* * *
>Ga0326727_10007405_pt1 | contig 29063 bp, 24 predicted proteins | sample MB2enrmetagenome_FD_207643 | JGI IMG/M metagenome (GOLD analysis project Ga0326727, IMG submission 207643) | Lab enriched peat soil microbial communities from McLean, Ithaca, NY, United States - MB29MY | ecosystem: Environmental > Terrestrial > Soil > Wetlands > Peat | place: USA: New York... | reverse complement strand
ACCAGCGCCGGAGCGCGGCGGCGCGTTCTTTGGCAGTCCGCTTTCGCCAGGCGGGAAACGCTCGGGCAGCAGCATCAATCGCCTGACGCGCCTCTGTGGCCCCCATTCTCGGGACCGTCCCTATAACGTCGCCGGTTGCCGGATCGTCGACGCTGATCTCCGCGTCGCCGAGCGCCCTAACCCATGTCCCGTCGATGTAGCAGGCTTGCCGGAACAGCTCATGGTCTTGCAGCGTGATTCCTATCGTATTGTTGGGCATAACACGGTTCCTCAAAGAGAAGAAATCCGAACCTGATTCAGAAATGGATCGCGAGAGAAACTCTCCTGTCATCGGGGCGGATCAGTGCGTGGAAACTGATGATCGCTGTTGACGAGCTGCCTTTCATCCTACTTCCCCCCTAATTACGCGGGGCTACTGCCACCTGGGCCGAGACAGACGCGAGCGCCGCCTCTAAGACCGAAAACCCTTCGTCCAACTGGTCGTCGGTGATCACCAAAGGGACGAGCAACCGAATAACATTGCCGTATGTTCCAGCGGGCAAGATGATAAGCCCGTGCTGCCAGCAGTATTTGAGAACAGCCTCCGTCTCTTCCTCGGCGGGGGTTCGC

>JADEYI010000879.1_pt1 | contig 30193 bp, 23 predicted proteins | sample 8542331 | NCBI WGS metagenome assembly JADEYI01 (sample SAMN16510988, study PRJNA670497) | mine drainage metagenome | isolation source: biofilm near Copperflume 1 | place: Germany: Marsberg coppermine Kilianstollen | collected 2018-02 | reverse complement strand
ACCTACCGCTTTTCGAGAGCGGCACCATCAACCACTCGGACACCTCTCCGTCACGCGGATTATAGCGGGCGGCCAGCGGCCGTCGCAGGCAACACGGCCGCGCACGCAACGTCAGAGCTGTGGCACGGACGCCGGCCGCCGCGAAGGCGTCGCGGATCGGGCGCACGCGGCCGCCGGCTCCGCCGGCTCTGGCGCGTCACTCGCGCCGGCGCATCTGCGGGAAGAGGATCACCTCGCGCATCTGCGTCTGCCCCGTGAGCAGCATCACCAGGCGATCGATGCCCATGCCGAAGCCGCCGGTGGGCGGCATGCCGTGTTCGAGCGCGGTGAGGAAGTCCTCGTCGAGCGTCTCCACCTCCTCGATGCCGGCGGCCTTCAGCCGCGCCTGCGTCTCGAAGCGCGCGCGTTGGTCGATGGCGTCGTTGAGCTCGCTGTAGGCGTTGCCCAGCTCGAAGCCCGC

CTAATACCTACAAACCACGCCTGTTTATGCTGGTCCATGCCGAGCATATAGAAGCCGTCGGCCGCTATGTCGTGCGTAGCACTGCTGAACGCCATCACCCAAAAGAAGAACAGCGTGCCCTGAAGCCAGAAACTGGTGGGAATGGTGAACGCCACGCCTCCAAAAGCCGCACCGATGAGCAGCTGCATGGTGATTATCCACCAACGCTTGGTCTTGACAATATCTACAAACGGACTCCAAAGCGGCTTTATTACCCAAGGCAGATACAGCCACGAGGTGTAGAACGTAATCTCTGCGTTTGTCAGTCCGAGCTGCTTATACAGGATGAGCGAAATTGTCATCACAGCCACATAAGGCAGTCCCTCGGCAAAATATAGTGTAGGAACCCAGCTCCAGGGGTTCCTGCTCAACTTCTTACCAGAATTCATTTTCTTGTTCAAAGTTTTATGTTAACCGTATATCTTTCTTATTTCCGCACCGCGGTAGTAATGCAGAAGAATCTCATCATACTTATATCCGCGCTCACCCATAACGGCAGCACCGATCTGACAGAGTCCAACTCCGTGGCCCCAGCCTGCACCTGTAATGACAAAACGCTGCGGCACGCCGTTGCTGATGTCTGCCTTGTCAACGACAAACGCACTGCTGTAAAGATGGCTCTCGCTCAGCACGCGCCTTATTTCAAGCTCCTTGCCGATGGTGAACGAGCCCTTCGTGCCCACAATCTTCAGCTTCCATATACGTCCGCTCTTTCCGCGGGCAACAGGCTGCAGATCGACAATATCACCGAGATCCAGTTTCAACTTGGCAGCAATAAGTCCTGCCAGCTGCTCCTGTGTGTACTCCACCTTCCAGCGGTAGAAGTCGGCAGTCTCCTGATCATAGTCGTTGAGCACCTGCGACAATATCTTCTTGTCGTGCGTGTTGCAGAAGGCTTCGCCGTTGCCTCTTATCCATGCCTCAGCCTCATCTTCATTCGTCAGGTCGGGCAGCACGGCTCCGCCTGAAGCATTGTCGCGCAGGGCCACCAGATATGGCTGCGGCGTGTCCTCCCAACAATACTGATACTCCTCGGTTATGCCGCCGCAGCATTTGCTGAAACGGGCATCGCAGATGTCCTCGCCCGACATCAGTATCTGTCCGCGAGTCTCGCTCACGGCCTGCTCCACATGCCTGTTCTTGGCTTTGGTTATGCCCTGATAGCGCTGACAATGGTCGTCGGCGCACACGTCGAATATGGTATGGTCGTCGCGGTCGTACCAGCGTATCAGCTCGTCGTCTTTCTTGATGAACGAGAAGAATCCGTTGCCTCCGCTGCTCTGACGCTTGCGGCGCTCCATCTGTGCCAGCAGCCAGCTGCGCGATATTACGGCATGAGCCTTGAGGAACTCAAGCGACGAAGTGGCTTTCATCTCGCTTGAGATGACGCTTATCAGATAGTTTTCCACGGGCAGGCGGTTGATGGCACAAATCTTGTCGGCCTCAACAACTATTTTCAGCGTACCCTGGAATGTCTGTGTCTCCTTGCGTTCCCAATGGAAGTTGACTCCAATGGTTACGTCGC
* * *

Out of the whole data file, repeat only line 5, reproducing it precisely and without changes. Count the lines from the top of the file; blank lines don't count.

CTAATACCTACAAACCACGCCTGTTTATGCTGGTCCATGCCGAGCATATAGAAGCCGTCGGCCGCTATGTCGTGCGTAGCACTGCTGAACGCCATCACCCAAAAGAAGAACAGCGTGCCCTGAAGCCAGAAACTGGTGGGAATGGTGAACGCCACGCCTCCAAAAGCCGCACCGATGAGCAGCTGCATGGTGATTATCCACCAACGCTTGGTCTTGACAATATCTACAAACGGACTCCAAAGCGGCTTTATTACCCAAGGCAGATACAGCCACGAGGTGTAGAACGTAATCTCTGCGTTTGTCAGTCCGAGCTGCTTATACAGGATGAGCGAAATTGTCATCACAGCCACATAAGGCAGTCCCTCGGCAAAATATAGTGTAGGAACCCAGCTCCAGGGGTTCCTGCTCAACTTCTTACCAGAATTCATTTTCTTGTTCAAAGTTTTATGTTAACCGTATATCTTTCTTATTTCCGCACCGCGGTAGTAATGCAGAAGAATCTCATCATACTTATATCCGCGCTCACCCATAACGGCAGCACCGATCTGACAGAGTCCAACTCCGTGGCCCCAGCCTGCACCTGTAATGACAAAACGCTGCGGCACGCCGTTGCTGATGTCTGCCTTGTCAACGACAAACGCACTGCTGTAAAGATGGCTCTCGCTCAGCACGCGCCTTATTTCAAGCTCCTTGCCGATGGTGAACGAGCCCTTCGTGCCCACAATCTTCAGCTTCCATATACGTCCGCTCTTTCCGCGGGCAACAGGCTGCAGATCGACAATATCACCGAGATCCAGTTTCAACTTGGCAGCAATAAGTCCTGCCAGCTGCTCCTGTGTGTACTCCACCTTCCAGCGGTAGAAGTCGGCAGTCTCCTGATCATAGTCGTTGAGCACCTGCGACAATATCTTCTTGTCGTGCGTGTTGCAGAAGGCTTCGCCGTTGCCTCTTATCCATGCCTCAGCCTCATCTTCATTCGTCAGGTCGGGCAGCACGGCTCCGCCTGAAGCATTGTCGCGCAGGGCCACCAGATATGGCTGCGGCGTGTCCTCCCAACAATACTGATACTCCTCGGTTATGCCGCCGCAGCATTTGCTGAAACGGGCATCGCAGATGTCCTCGCCCGACATCAGTATCTGTCCGCGAGTCTCGCTCACGGCCTGCTCCACATGCCTGTTCTTGGCTTTGGTTATGCCCTGATAGCGCTGACAATGGTCGTCGGCGCACACGTCGAATATGGTATGGTCGTCGCGGTCGTACCAGCGTATCAGCTCGTCGTCTTTCTTGATGAACGAGAAGAATCCGTTGCCTCCGCTGCTCTGACGCTTGCGGCGCTCCATCTGTGCCAGCAGCCAGCTGCGCGATATTACGGCATGAGCCTTGAGGAACTCAAGCGACGAAGTGGCTTTCATCTCGCTTGAGATGACGCTTATCAGATAGTTTTCCACGGGCAGGCGGTTGATGGCACAAATCTTGTCGGCCTCAACAACTATTTTCAGCGTACCCTGGAATGTCTGTGTCTCCTTGCGTTCCCAATGGAAGTTGACTCCAATGGTTACGTCGC